• Other Standouts: Kickoff specialist Avery Atkins booted his first six kicks for touchbacks, punter Zack Von Rosenberg was tidy on punt duties and drew a running into the kicker flag near the LSU endzone, and Jonathan Giles and Clyde Edwards-Helaire each netted nice returns. Ed Paris also deflected a Miami punt early. No surprise, then, that LSU won the field position battle: the Tigers started at their own 43, compared to the Canes, who started at their own 25.
  • Repeatable: “Before the game, I was telling Coach McMahon, ‘Coach, the uprights seem the exact same size as they do over in Worcester, Mass.’ Kicking’s kicking. I’ve got to get back to work Monday and go from there.” – Cole Tracy on adjusting from DII football to DI football.

The Quote: “You kinda just keep your mouth shut for a while until people see you work.”

Junior quarterback Joe Burrow used the silent treatment to his advantage this summer. Upon his arrival from Ohio State, where he played sparingly in three seasons before graduating, Burrow decided to keep quiet and let his work do the talking.

“We had our conditioning tests. I tried to win every sprint,” he said. “You kinda just keep your mouth shut for a while until people see you work. Then they start welcoming you into the team, and you can start speaking up al little more.

“Probably halfway through camp I started being a little more vocal. Throughout summer workouts I was kinda just along for the ride, kept my nose down, worked really hard. I think my teammates saw that.”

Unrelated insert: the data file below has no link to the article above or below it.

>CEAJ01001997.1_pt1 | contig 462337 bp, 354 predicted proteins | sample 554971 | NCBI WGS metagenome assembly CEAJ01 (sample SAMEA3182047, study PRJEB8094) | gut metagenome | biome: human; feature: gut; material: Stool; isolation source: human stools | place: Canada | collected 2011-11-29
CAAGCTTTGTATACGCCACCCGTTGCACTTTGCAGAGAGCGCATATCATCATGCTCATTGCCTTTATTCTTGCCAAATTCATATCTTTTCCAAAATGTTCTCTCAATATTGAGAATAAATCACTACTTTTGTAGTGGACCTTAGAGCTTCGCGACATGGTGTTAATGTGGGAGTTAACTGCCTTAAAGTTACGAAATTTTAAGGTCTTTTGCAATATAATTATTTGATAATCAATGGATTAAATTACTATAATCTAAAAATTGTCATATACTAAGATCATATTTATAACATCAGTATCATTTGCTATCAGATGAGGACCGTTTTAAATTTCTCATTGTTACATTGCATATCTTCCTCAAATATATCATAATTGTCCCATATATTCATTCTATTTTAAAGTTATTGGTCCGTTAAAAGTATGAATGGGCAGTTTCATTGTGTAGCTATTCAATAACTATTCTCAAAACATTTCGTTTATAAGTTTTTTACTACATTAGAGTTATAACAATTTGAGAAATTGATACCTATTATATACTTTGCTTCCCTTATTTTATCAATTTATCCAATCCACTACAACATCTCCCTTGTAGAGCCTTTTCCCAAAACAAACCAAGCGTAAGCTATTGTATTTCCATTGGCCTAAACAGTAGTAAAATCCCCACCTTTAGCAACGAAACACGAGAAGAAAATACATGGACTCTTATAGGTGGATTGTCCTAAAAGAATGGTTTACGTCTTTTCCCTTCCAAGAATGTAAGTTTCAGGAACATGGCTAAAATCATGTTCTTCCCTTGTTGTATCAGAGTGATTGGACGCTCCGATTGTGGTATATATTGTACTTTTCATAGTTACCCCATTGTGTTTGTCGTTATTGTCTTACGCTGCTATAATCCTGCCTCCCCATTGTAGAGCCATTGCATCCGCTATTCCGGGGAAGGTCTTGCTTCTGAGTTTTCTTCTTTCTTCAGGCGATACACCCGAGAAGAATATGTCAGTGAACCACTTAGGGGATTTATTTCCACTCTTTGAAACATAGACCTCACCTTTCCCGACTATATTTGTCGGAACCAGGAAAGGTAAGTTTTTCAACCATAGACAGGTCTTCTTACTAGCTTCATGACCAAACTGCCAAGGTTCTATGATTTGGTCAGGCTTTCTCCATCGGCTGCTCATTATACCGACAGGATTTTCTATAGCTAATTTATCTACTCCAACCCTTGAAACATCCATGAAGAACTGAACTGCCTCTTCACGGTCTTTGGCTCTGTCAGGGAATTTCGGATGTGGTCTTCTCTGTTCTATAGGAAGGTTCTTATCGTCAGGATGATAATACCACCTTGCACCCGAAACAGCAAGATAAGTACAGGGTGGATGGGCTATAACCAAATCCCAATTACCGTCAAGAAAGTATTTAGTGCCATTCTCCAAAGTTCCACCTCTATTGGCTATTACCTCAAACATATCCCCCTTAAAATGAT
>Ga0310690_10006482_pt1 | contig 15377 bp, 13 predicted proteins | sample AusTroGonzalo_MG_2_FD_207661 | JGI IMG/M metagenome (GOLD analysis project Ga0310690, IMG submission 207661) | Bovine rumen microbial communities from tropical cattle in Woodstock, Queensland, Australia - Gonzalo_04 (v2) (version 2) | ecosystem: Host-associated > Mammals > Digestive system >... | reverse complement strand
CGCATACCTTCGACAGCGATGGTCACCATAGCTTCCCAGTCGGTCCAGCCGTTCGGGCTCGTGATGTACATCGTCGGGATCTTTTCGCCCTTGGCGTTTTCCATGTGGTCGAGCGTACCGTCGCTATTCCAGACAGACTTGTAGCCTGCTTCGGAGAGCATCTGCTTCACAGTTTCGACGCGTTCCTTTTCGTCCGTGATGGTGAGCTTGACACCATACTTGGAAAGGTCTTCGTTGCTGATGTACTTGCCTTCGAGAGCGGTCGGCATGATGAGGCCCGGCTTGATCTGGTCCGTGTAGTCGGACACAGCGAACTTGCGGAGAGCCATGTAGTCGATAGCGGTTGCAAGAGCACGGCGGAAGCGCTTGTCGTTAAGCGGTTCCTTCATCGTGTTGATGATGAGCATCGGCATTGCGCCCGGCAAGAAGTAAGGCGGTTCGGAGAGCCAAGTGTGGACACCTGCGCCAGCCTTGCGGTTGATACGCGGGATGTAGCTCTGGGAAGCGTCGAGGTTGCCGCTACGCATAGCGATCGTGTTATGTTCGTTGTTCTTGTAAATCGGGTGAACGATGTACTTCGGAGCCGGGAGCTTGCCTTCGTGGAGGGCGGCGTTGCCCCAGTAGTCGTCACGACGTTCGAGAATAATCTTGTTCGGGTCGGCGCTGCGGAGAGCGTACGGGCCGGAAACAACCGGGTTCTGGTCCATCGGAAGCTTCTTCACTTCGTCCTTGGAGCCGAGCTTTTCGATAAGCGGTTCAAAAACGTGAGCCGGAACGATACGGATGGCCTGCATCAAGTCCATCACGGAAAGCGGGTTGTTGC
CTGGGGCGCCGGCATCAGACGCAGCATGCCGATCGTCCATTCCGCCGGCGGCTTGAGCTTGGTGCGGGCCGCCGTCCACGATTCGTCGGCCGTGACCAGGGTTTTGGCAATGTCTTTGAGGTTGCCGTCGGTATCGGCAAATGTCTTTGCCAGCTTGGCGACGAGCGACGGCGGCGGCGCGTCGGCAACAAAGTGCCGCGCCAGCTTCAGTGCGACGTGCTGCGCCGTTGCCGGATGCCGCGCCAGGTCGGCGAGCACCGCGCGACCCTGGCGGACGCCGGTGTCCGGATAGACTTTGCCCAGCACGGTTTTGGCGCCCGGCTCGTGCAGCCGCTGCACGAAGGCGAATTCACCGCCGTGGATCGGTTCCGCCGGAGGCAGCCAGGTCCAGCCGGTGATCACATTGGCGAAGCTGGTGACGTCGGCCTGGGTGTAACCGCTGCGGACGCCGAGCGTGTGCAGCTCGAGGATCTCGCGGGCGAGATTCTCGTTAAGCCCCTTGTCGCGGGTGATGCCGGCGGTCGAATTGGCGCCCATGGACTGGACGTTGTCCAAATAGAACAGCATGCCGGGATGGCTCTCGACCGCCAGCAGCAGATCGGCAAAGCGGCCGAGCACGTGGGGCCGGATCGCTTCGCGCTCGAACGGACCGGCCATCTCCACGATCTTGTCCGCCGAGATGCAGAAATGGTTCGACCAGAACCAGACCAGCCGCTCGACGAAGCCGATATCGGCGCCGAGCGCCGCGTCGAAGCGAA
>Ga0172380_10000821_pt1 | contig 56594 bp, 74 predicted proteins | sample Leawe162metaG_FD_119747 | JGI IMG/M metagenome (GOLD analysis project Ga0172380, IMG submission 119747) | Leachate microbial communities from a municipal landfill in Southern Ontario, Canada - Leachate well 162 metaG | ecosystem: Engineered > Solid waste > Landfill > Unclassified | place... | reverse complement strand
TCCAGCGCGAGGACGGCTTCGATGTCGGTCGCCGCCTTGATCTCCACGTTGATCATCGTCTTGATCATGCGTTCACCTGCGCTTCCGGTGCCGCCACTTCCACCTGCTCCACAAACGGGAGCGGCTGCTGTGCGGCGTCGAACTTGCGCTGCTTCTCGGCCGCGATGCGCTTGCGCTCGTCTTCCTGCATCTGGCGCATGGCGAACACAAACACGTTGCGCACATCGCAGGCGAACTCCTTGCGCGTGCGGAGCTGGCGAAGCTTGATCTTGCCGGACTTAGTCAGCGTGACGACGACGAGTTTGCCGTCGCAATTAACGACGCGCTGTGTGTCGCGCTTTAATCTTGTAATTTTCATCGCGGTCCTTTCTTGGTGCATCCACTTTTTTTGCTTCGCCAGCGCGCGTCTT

Burrow emerged Sunday as a leader of the team, despite his novelty. He displayed toughness and poise, as well as athleticism, avoiding the heavy Miami pass rush and making the required checks at the line of scrimmage.

His approach, he said, was intentionally conservative at times.

“I just tried to play a little more conservative,” he said. “Their front 7 is really good. I didn’t want to take too many chances because I knew how good our defense was. I didn’t want to turn the ball over any, throw any interceptions. We wanted to keep that turnover chain in the box.”

“I thought he kept his poise,” Orgeron said. “He was able to get a win. That’s what counts.”

The Connection: Joe to Justin

LSU’s new-look offense isn’t just about a change in playbook. There’s also new personnel at both receiver and quarterback, and the uncertainty at both spots was a question the Tigers had to answer in game one.

Joe Burrow and Justin Jefferson certainly showed flashes of the requisite chemistry, connecting for 81 yards on five receptions, three of which went for LSU first downs. In all, Jefferson paced LSU with seven targets, clearly serving as Burrow’s go-to guy on the night after forging a bond this offseason.

“We went in every Saturday, 9 am, me and Justin, working on the timing of our routes throughout the entire summer,” Burrow said “That’s probably why we have the best chemistry right now.

Both have plenty of room for improvement: Jefferson dropped his first target of the game, and Burrow will want to see his completion percentage north of the 46 percent figure from Sunday night. But the Joe-to-Justin connection looks to be one LSU can lean on as the season progresses.